# Investment Analysis and Portfolio Management

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Lesson # 31
UNDERSTANDING RISK AND RETURN
INTRODUCTION:
Two key concepts provide the foundation for the field of finance. The first is A dollar today
is worth more than a dollar tomorrow, and is often called the time value of money. The
second is a safe dollar is worth more than a risky dollar. Anyone who studies finance learns
the universal application of these statements and rational decision making. The tradeoff
between risk and return is the principles theme in the investment decision.
Most people are risk averse, which does not mean, however, they will not take a risk. It
means the only take a risk when they expect to be rewarded for taking it. People have
different degrees of risk aversion; some are more willing to take a chance than are others.
People invest because they hope to get a return from their investment. Return is the good
stuff that makes people feel better or improves their standard of living. Risk is the bad stuff
of risk averse person seeks to avoid. It is a fact of investment life and is unavoidable for
anyone who seeks more than a trivial rate of return. This chapter explores the fundamental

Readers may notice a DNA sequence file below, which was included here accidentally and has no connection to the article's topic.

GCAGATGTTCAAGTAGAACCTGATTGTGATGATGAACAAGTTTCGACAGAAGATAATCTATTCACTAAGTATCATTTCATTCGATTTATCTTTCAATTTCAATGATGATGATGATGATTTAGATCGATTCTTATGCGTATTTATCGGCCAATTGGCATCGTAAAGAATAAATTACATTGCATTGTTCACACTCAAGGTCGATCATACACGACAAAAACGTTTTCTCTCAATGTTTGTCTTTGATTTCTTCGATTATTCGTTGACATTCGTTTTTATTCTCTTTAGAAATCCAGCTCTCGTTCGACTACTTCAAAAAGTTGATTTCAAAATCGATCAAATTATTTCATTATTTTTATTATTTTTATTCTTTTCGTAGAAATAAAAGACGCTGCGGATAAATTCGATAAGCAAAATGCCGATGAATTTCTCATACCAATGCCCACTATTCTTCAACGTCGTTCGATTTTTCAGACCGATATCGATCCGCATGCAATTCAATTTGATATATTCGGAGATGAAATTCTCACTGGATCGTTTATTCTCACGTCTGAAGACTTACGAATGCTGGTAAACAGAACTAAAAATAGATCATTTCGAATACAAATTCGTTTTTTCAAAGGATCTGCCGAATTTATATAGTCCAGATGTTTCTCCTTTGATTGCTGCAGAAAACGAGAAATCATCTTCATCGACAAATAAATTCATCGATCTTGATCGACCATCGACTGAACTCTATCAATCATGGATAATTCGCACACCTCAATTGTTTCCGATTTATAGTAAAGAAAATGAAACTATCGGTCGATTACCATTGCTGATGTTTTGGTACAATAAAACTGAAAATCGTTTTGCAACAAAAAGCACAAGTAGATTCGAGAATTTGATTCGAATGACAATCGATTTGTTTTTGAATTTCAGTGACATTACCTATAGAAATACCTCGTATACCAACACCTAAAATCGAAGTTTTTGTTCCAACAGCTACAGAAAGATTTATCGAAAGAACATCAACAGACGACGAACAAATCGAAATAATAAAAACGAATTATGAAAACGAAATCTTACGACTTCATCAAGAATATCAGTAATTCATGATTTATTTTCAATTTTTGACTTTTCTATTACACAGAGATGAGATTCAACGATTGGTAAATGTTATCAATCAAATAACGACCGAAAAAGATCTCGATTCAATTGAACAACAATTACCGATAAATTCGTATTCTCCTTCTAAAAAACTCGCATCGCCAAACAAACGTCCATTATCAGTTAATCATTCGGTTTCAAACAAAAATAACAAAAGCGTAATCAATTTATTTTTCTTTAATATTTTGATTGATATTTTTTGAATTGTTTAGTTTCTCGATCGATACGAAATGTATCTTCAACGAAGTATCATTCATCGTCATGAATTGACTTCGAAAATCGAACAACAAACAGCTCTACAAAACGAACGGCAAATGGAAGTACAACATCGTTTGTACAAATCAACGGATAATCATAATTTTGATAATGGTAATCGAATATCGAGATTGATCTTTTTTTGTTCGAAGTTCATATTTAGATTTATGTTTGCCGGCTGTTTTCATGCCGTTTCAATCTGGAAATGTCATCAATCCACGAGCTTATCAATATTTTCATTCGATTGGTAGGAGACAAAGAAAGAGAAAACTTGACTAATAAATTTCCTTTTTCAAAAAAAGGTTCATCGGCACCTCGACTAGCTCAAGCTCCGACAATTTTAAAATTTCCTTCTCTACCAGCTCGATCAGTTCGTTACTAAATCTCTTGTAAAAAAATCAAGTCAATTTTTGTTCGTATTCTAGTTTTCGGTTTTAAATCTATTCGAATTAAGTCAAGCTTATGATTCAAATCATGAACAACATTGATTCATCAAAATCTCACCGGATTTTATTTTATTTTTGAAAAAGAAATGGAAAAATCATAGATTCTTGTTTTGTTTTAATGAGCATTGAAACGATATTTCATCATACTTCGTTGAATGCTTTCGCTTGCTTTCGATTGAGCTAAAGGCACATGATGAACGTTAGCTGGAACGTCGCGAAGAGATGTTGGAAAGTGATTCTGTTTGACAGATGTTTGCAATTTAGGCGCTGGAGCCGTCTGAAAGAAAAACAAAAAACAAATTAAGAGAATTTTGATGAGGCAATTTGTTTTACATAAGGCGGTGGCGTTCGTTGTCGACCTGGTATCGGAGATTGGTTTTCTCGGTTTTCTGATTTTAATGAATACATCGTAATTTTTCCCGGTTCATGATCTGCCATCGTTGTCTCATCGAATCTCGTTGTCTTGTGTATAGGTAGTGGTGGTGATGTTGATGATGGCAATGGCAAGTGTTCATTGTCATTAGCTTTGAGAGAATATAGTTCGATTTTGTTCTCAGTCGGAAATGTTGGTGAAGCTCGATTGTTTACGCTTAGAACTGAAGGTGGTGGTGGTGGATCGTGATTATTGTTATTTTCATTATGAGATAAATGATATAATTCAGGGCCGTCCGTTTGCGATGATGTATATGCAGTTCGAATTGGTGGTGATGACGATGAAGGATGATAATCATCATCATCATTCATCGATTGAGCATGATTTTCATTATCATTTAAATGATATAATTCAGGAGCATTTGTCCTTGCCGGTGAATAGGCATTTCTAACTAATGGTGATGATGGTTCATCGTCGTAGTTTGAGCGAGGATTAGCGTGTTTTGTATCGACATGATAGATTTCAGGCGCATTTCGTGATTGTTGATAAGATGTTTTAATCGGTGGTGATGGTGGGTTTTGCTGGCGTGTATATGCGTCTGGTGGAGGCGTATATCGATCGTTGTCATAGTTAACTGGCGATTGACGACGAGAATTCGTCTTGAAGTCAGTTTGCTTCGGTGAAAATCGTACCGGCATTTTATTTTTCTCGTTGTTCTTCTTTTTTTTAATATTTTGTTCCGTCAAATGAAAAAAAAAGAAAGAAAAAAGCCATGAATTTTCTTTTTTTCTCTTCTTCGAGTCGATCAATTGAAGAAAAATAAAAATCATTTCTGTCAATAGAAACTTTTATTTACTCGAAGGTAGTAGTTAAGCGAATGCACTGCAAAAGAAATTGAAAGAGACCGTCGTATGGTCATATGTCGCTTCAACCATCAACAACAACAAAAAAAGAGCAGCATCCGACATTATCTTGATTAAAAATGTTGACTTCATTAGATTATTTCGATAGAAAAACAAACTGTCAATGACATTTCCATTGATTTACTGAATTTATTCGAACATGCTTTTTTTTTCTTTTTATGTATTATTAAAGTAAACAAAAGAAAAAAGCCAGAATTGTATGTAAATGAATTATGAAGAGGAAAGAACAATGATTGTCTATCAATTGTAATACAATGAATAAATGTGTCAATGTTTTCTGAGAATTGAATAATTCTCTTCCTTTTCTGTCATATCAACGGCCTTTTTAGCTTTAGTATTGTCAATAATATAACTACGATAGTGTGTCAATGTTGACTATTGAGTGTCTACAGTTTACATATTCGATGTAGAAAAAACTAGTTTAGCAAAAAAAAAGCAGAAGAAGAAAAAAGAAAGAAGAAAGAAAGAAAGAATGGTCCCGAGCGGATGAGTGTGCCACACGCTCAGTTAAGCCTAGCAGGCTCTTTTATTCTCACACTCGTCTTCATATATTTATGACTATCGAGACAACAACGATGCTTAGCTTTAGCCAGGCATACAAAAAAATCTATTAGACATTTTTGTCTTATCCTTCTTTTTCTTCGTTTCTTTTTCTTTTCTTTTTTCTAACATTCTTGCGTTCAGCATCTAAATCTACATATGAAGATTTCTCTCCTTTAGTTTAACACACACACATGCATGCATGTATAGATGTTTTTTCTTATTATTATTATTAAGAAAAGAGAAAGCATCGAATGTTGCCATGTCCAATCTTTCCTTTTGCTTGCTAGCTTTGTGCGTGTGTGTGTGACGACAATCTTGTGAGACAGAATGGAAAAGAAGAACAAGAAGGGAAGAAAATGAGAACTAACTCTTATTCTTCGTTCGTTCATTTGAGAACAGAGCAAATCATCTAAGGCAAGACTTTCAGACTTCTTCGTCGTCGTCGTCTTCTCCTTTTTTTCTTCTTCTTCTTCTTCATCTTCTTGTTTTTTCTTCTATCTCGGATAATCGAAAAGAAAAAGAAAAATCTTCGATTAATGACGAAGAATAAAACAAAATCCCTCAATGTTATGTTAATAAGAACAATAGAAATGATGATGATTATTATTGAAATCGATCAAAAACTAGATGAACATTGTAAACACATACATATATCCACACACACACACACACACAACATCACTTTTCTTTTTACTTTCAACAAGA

principles underlying the relationship between risk and return.
RETURN:
Some return measures are more useful than others. It is important to understand the
calculation and limitations of various measures.
Holding Period Return:
The simplest measure of return is the holding period return. This calculation is independent
of the passage of time and incorporates only a beginning point and an ending point.
Holding period return = Ending value ­ Beginning value + Income
Beginning value
Someone might buy 100 shares of stock at \$25, receives a 10 cent per share dividend, and
later sell the shares for \$30. The holding period return is
\$30 ­ \$25 + \$0.10 = 20.4%
\$25
It makes no difference if the holding period return is calculated on the basis of a single share
or 100 shares. The holding period return is exactly the same because every term is
multiplied by 100.
Has this investment done well? The answer depends on how much time transpired between
the purchase and the sale. If the stock was acquired in 1989 and sold in 2000, the total gain
of 20.4% is less than what could have been earned in a bank account. If, however, the stock
was purchased 60 days ago, the return is handsome.
Because we are accustomed to thinking of the rates of return on an annual basis, it is
common to annualize returns. To annualize returns, multiply the holding period return by
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the fraction 365/days in the holding period. In the previous example, the 20.4% return came
from and holding period of 60 days: 20.4% (365/60) = 124.1%.